In Salinas, California, Starwood is also making changes to Northridge Mall in the space of a former Penney store, which was relocated to another part of the property. The new complex will include a bowling alley, karaoke booths, arcade games and billiards, and will offer alcoholic beverages. It's something kids and adults can get excited about.
"Next year, everyone will be looking for newness," Dana Telsey, Telsey Advisory Group CEO, told CNBC. "Online retailers are testing physical in small ways, ... [and] I think you're going to see more services coming to shopping centers, and we'll see how that progresses."
Recent replacements she's noticed include a massive Wegmans grocery store taking over a vacated mall spot in Boston, ride-hailing service Uber opening waiting lounges at Westfield's Century City shopping center near Los Angeles' Santa Monica Boulevard, and walk-in medical clinics (even doctor's offices) taking over empty mall space.
"The immediacy of how [mall landlords] do this is key," Telsey added.
In a push to lure more shoppers indoor, retail REIT Washington Prime Group just last month opened its first craft brew pub, Redemption Alewerks, at Munice Mall in Indiana, and expects to open more such locations next year.
"A little common sense and regression analysis will tell you we need more home, food and beverage, and entertainment options," WPG CEO Lou Conforti told CNBC in a recent interview.
WPG also recently launched at some of its malls a rotating pop-up hub for online retailers, known as Tangible, its own candy store (Shelby's Sugar Shop) to replace lackluster vendors, and music listening lounges in a partnership with Interscope Records. Like some of the other major retail REITs, WPG has growing partnerships with the likes of Amazon and Tesla to open lockers and supercharging stations at its malls.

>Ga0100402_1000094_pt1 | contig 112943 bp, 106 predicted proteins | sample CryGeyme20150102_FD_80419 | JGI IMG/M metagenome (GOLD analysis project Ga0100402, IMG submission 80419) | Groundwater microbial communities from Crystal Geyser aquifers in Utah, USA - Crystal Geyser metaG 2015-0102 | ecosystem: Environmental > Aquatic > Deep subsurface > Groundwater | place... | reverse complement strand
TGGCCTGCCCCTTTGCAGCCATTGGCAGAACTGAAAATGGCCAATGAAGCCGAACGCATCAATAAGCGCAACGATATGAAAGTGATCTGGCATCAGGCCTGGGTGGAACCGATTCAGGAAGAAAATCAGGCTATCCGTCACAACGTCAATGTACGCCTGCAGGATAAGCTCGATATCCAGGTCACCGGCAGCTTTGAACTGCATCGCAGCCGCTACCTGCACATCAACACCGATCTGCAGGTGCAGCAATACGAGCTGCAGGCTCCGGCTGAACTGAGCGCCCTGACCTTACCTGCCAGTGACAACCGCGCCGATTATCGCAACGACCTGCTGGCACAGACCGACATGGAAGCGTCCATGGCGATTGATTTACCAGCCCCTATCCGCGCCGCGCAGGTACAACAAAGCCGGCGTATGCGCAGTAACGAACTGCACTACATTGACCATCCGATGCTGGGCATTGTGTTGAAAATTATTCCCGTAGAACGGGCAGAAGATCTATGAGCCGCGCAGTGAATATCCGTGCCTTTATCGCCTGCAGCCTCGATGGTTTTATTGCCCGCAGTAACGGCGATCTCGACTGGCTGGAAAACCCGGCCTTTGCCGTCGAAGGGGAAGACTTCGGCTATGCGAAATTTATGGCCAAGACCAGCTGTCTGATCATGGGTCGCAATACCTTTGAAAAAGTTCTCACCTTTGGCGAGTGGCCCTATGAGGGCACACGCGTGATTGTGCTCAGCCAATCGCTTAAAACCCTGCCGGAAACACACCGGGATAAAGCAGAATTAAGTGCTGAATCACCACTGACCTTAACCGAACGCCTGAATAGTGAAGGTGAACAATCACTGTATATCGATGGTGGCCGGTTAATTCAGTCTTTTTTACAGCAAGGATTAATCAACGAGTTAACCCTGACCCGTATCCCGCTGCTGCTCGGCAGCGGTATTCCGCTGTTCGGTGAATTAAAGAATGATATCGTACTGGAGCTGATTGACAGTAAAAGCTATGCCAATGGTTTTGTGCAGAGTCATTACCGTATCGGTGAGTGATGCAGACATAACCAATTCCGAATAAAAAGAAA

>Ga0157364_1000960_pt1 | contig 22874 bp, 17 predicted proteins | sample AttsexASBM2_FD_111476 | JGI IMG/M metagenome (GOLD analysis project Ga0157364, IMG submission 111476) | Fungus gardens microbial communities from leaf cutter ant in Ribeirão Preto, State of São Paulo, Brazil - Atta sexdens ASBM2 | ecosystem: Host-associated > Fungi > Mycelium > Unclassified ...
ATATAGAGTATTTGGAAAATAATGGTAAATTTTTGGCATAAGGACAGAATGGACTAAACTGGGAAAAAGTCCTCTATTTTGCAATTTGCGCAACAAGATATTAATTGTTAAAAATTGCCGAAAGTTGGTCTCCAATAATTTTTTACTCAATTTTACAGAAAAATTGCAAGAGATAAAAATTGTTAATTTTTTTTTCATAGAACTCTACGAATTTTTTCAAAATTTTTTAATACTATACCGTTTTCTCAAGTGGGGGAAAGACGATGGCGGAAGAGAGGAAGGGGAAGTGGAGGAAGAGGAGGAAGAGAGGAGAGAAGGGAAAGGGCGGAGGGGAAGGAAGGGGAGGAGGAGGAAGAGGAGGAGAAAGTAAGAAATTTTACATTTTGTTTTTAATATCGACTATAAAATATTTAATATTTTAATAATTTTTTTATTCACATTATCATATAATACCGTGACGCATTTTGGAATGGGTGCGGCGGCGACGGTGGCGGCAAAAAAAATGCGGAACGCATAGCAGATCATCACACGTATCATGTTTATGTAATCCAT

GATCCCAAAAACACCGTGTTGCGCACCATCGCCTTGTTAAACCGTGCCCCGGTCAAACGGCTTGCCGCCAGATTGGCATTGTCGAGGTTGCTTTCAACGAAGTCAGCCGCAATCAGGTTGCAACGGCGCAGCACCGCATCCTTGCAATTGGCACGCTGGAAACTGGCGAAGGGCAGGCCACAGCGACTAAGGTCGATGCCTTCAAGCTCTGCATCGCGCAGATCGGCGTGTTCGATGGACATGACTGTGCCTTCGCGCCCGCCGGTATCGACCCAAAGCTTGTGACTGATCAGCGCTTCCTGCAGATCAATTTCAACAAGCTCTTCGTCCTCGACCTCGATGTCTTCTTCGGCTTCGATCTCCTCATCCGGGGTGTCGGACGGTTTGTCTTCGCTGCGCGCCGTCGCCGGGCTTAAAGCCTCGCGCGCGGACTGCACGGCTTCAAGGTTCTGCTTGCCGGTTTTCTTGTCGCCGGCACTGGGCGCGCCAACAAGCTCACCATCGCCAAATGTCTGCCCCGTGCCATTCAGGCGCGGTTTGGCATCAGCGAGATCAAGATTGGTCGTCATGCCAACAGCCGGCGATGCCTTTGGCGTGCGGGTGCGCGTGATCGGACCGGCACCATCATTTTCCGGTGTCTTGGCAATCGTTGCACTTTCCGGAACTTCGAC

"We have to do a reality check on what we want," Conforti said. "It's incumbent that we just do this stuff ... to redefine physical retailing."
Pennsylvania Real Estate Investment Trust (or PREIT), a smaller landlord than the likes of GGP and even CBL Properties, is making changes that include swapping Sears for Burlington, HomeGoods and Five Below stores at Magnolia Mall in Florence, South Carolina. A Whole Foods will replace a shuttered Kmart at Exton Square near Philadelphia. And a Tilt Studio (an arcade attraction for kids), along with a gym, will soon replace Macy's at Valley Mall in Hagerstown, Maryland.
"We talk about diversifying our tenant base. ... We're referring to reducing our reliance on traditional mall retailers, including department stores, apparel and accessories," PREIT CEO Joe Coradino told analysts and investors last month.
"Malls in particular are undergoing the renaissance" in a "new age of retail," he added.
According to commercial real estate tracker CoStar, the share of space occupied by nonretail tenants at regional shopping malls climbed to about 13 percent in 2016, up from 10.5 percent in 2012. With more projects like Simon's King of Prussia redevelopment underway, that percentage should continue to climb.
Meantime, mall owners can only hope their stocks might climb in tandem after being beaten down for most of the year.
A recent (but not complete) bid for GGP by Brookfield Property Partners, a takeover of Australian-based Westfield and increased activist activity in Taubman and Macerich have boosted the industry's shares slightly on all the chatter, but there are still ample losses to be regained.